Have fun!

Don’t Quote Your Numbers

It’s a fairly simple rule, and something that should be obeyed for your health and sanity.

There are a couple of bugs which you could run into, when quoting large numbers. First of all, Bug #34384. This is concerning quoting large INTs in the WHERE condition of an UPDATE or DELETE. It seems that this will cause a table scan, which is going to be slooooow on big tables.

Similarly, there is the more recently discovered Bug #43319. You can run into this if you quote large INTs in the IN clause of a SELECT … WHERE. For example:

mysql> EXPLAIN SELECT * FROM a WHERE a IN('9999999999999999999999')\G
*************************** 1. row ***************************
           id: 1
  select_type: SIMPLE
        table: NULL
         type: NULL
possible_keys: NULL
          key: NULL
      key_len: NULL
          ref: NULL
         rows: NULL
        Extra: Impossible WHERE noticed after reading const tables
1 row in set (0.00 sec)

mysql> EXPLAIN SELECT * FROM a WHERE a IN('9999999999999999999999', '9999999999999999999999')\G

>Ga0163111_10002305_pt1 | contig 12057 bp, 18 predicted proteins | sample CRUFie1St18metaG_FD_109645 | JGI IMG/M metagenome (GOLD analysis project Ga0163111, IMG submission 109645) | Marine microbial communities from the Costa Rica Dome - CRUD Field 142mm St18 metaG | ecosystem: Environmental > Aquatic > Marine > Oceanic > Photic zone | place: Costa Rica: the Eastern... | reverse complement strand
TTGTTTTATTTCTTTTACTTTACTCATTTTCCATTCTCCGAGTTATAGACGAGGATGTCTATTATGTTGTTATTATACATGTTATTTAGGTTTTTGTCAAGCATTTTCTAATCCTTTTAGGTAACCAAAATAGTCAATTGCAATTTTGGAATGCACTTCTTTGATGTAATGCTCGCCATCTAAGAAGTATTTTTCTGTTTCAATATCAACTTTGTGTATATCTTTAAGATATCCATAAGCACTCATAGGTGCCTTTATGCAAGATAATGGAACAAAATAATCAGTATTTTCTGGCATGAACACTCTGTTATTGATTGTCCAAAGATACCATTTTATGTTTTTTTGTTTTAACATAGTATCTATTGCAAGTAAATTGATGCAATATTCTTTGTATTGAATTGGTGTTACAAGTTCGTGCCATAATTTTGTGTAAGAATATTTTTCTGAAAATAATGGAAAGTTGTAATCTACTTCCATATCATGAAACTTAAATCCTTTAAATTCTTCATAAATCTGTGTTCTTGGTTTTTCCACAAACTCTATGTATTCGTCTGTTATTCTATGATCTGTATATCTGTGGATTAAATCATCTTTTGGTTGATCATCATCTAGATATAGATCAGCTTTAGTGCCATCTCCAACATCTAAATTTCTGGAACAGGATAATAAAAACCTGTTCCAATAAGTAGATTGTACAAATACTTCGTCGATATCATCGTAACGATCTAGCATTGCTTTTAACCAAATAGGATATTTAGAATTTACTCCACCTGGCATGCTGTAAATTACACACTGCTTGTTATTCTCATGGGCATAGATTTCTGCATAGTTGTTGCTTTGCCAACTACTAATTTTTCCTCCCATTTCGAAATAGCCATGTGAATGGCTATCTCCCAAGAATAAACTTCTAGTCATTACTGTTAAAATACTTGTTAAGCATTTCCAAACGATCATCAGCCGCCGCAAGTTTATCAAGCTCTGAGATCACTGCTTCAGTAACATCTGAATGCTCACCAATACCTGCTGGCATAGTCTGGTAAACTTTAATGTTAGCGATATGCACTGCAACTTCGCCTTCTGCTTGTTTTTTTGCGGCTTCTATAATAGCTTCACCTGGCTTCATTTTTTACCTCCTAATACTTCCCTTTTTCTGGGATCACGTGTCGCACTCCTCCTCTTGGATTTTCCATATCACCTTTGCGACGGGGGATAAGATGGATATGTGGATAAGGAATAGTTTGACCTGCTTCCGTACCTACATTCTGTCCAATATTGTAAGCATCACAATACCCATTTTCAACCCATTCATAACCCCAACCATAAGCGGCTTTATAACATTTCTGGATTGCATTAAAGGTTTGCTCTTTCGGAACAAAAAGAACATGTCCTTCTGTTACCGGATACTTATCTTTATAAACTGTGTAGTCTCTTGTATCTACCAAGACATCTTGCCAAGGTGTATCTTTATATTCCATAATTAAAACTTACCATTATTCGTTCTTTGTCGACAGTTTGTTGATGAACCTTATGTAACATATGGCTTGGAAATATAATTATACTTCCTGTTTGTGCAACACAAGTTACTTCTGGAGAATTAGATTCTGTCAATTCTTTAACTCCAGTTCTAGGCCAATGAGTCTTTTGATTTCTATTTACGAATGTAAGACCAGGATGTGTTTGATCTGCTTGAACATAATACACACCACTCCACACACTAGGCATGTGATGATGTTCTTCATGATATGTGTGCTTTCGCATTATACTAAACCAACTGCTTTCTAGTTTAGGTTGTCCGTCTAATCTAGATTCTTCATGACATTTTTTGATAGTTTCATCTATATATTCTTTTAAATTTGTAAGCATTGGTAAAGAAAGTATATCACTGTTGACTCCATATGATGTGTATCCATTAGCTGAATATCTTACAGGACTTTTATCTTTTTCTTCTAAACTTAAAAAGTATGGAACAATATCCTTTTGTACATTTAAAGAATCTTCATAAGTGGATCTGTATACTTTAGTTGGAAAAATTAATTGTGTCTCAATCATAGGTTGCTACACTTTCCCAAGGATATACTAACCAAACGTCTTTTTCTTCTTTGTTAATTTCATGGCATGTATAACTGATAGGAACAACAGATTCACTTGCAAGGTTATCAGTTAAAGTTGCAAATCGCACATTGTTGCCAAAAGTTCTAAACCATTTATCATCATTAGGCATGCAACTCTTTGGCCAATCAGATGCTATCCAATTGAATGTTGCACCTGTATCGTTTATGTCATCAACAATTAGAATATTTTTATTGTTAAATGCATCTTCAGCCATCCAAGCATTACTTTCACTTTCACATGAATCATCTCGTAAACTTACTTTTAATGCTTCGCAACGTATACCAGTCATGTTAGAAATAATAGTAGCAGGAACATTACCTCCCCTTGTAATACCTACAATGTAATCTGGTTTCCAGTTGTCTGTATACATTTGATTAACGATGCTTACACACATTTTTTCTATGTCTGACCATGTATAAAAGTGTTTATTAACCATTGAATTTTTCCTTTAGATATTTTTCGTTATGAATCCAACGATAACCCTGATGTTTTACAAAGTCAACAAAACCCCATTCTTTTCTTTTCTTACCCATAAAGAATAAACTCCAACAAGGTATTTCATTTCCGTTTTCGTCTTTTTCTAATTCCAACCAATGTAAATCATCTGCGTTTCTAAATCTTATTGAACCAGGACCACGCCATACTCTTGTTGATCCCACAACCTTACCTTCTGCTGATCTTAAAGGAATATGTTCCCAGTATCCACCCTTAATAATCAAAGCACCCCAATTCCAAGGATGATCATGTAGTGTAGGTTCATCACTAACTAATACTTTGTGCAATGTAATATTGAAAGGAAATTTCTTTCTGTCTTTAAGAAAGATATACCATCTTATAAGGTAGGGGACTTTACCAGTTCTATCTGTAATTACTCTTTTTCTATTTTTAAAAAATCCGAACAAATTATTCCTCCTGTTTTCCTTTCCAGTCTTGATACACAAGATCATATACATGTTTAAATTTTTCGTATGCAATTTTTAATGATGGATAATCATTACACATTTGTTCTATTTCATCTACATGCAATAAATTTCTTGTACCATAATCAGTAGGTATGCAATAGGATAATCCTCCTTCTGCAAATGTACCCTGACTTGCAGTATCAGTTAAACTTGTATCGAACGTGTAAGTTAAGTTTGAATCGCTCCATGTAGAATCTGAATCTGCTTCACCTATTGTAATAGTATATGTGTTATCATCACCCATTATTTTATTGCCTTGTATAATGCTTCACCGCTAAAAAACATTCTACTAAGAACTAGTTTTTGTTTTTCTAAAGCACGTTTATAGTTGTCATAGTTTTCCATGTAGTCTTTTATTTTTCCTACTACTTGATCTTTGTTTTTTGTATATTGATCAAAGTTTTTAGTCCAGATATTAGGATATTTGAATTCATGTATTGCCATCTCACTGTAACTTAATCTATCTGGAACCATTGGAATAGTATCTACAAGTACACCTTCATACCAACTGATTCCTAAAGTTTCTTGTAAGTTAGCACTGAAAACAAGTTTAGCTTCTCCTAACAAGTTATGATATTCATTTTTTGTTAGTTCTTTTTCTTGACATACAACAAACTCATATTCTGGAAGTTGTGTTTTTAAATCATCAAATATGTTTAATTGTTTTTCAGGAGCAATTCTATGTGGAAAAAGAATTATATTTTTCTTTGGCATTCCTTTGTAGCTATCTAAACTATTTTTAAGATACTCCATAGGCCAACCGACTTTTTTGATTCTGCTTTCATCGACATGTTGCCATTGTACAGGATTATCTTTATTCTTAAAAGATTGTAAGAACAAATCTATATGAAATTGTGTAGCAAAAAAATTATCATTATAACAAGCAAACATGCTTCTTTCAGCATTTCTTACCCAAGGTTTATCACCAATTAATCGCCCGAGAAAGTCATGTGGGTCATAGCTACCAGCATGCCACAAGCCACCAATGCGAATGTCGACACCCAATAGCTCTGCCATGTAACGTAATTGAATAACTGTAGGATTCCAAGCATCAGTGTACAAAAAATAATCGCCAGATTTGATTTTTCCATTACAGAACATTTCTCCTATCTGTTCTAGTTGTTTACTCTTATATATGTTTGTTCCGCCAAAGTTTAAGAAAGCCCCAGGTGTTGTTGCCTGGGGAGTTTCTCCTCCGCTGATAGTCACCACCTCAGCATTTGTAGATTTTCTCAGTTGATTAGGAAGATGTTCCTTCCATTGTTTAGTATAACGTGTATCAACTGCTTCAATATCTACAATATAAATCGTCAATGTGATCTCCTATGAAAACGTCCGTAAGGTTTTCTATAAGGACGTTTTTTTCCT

*************************** 1. row ***************************
           id: 1
  select_type: SIMPLE
        table: a
         type: ALL
possible_keys: PRIMARY
          key: NULL
      key_len: NULL
          ref: NULL
         rows: 655360
        Extra: Using where
1 row in set (0.00 sec)

Note that you only run into it when you quote multiple large numbers.

Anyway, the long and the short of this post is: if at all possible, don’t quote numbers. MySQL will love you for it.

The \G modifier in the MySQL command line client

A little publicized, but exceedingly useful feature of the MySQL command line client is the \G modifier. It formats the query output nicely, so you can read through it easier. To use it, you just replace the semi-colon at the end of the query with ‘\G’.

For example, checking the master status:

| File             | Position | Binlog_Do_DB | Binlog_Ignore_DB |
| mysql-bin.000193 |     7061 |              |                  |
1 row in set (0.00 sec)

*************************** 1. row ***************************
            File: mysql-bin.000193
        Position: 7061
1 row in set (0.00 sec)

Now try this for the much larger SHOW SLAVE STATUS. Or for the enormous SHOW ENGINE INNODB STATUS.

As you can see, this is a handy option to make your console output much easier to read.

Our Valve Overlords

So, it seems that Valve Software are yet again trying to stop people from gaining new weapons in Team Fortress 2. The Scout update was released yesterday, and people want to try out the new weapons a quickly as possible. As per normal, the targets were those who used the Steam Achievement Manager.